After putting in over 100 elephant hours (no: of hours for which elephants were used in the activity), searching on foot for about 150 km, burning 500 litres of fuel and camping in deep wilderness for about 12 days, on 29 November, eleven members of the monitoring team of Basbari Range gathered in the premises of the range office and decided to launch a combing operation of all the three ranges of Manas. Three lead and seven support teams were formed as a result. 10 elephants, four vehicles were put into action. The intense search operation that started at 7 AM involving 40 staff covered every corner of the Basbari range and around noon one Kuribeel camp support team finally located Rhino-3 at one of the ponds in the Charpuli area.
Analysing the reasons for the rhino being ‘lost’, Amit, Sharma, Coordinator, Rhino Conservation, WWF-India said “The collar is probably malfunctioning due to which the radio receivers are receiving the signals irregularly.” Amit was of great help to the monitoring teams through out these tense 27 days as he analysed each day’s search efforts on a GIS platform and provided inputs to plan the next day’s search operation. He added “From the signs recovered in the Gabharukhunda area, it seems that this rhino moved up to the area occupied by Rhino4 by crossing the Beki-Manas Rivers. During our observation all activity of Rhino-3 was found normal. Radio-collar belt remained around her neck but it stopped transmitting the signals.”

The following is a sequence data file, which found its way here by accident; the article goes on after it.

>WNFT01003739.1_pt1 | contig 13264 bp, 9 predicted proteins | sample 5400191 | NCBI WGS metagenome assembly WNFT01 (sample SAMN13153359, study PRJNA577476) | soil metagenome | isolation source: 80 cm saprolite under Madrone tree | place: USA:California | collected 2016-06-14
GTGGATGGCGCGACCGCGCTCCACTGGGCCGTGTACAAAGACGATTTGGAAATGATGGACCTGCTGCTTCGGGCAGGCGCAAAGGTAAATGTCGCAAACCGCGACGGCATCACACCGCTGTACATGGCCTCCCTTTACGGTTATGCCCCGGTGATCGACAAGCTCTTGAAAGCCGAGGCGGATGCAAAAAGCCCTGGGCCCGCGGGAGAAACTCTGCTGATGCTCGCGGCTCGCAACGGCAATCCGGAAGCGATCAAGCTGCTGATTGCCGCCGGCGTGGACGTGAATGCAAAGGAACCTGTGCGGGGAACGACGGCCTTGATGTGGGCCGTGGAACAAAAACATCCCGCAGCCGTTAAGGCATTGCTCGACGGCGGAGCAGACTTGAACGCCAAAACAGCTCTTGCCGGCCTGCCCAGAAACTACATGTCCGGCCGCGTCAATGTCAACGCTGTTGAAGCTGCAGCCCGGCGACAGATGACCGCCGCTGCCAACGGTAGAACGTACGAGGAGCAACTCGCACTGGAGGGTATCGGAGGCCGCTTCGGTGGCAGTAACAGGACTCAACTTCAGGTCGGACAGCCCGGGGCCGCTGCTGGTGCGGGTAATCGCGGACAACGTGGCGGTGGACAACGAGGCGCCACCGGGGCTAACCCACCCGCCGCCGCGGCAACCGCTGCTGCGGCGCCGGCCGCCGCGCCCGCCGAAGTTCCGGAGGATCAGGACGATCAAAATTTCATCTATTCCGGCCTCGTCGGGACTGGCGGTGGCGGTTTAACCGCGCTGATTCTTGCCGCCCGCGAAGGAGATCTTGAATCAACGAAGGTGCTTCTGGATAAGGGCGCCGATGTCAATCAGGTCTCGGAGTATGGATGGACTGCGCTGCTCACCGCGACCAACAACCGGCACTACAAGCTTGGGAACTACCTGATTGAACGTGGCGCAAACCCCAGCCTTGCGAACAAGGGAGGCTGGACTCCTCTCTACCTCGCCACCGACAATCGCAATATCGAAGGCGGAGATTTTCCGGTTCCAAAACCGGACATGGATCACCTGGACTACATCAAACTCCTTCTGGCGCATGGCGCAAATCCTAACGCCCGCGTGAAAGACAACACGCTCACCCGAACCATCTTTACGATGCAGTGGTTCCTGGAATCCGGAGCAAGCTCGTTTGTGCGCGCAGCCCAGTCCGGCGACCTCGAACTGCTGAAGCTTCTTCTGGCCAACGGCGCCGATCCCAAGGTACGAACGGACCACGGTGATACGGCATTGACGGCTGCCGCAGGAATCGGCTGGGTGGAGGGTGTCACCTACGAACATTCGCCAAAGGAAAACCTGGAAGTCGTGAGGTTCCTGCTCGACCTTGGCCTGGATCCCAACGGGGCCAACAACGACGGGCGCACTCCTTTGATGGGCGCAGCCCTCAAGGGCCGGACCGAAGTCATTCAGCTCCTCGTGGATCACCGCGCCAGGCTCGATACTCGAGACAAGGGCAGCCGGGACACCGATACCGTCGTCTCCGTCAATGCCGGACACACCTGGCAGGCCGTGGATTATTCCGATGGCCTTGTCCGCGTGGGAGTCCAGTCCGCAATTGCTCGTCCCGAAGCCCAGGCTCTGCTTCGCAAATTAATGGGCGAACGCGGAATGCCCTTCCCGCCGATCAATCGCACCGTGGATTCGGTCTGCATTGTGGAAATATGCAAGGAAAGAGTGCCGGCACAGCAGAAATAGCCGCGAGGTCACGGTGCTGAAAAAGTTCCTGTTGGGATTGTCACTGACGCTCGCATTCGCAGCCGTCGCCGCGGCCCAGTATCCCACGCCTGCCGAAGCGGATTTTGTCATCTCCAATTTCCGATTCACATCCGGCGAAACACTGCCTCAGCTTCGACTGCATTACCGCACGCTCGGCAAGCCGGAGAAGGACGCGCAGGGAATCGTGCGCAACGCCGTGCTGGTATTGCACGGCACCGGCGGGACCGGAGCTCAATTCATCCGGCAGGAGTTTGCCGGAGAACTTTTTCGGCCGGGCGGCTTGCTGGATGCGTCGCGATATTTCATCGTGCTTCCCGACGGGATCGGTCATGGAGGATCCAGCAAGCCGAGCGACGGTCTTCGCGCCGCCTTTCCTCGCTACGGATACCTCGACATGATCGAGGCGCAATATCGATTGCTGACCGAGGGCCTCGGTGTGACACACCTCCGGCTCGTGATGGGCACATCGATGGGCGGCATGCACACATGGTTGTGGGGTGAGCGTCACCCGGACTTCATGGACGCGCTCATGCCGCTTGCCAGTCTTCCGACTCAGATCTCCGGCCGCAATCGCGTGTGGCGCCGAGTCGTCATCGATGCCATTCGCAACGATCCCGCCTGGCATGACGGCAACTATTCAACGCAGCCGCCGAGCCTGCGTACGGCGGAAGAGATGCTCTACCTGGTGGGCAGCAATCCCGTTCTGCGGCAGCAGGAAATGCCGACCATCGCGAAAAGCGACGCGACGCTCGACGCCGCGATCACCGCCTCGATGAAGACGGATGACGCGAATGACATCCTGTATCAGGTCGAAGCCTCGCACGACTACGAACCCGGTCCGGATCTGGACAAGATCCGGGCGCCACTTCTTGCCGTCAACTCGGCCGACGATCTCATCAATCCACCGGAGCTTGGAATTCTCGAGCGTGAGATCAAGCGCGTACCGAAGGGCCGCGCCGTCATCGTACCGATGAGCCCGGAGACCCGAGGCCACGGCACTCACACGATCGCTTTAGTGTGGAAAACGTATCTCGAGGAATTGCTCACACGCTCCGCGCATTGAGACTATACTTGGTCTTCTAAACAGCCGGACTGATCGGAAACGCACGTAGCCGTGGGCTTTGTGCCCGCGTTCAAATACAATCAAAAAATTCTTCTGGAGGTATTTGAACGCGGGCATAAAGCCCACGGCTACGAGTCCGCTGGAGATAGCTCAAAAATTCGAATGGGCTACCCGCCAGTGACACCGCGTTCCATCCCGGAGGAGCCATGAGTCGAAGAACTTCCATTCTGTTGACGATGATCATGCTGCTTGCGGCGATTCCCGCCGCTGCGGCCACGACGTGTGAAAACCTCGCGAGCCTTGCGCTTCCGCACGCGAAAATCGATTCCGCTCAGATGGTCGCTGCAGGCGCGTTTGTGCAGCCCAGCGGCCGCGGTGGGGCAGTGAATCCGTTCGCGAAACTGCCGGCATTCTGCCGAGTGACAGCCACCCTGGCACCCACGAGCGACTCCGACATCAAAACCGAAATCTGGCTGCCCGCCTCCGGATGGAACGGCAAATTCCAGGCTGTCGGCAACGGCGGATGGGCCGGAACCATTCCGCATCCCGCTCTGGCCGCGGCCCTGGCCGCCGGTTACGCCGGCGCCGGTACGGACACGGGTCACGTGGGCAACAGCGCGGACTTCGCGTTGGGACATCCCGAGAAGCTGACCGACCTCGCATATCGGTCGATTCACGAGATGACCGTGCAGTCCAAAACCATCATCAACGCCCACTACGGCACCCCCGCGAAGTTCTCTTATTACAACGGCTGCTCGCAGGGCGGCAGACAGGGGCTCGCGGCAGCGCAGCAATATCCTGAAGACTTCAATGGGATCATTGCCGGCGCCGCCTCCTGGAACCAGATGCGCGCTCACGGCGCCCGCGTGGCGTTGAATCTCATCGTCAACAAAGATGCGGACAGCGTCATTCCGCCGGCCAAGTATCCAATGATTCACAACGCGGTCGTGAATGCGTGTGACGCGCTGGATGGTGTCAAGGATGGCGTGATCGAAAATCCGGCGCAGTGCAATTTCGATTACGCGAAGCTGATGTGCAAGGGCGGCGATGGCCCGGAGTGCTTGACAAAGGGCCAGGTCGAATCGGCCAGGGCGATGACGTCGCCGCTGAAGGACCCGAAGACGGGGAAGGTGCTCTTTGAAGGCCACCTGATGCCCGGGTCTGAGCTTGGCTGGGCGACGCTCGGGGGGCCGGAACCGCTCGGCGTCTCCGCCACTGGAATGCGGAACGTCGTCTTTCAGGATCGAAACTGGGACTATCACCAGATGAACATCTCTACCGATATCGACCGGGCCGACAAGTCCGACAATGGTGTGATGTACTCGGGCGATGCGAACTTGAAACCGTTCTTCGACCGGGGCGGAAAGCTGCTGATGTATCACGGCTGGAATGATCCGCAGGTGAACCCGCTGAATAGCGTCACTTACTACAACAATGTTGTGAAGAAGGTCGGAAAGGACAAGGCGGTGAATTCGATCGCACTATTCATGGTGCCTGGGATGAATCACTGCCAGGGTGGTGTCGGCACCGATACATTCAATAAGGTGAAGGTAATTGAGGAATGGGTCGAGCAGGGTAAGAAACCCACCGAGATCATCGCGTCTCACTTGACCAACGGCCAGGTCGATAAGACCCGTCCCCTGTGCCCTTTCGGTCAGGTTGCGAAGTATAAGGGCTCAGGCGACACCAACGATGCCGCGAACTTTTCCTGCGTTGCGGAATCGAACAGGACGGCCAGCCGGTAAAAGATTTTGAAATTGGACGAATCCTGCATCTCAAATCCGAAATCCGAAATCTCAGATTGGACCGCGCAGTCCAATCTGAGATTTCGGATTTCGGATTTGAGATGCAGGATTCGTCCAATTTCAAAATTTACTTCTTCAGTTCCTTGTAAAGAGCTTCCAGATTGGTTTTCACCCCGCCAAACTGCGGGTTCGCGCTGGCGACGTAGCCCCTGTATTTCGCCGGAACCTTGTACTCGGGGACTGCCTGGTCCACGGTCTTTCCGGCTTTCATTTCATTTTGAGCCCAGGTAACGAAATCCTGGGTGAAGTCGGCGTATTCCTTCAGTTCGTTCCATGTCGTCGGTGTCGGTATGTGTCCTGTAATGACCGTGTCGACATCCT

As a stakeholder in the rhino’s well being Mr Khampa Borgoyary, Deputy Chief of Bodoland Territorial Council (BTC) said ‘We are taking seriously and all efforts will be taken to see that the rhinos are safe in Manas.’
Mr Anindya Swargowary, Field Director, Manas Tiger Project, who is working hard to help the rhinos regain their lost ground in Manas, said ‘I was confident that the dedicated efforts by my field staff as well as the WWF team in Manas would yield positive results to locate the missing rhino.’
With such dedicated people working to bring back the past glory of Manas, there is little doubt the Rhino3 will soon find more of its kind in the park’s confines.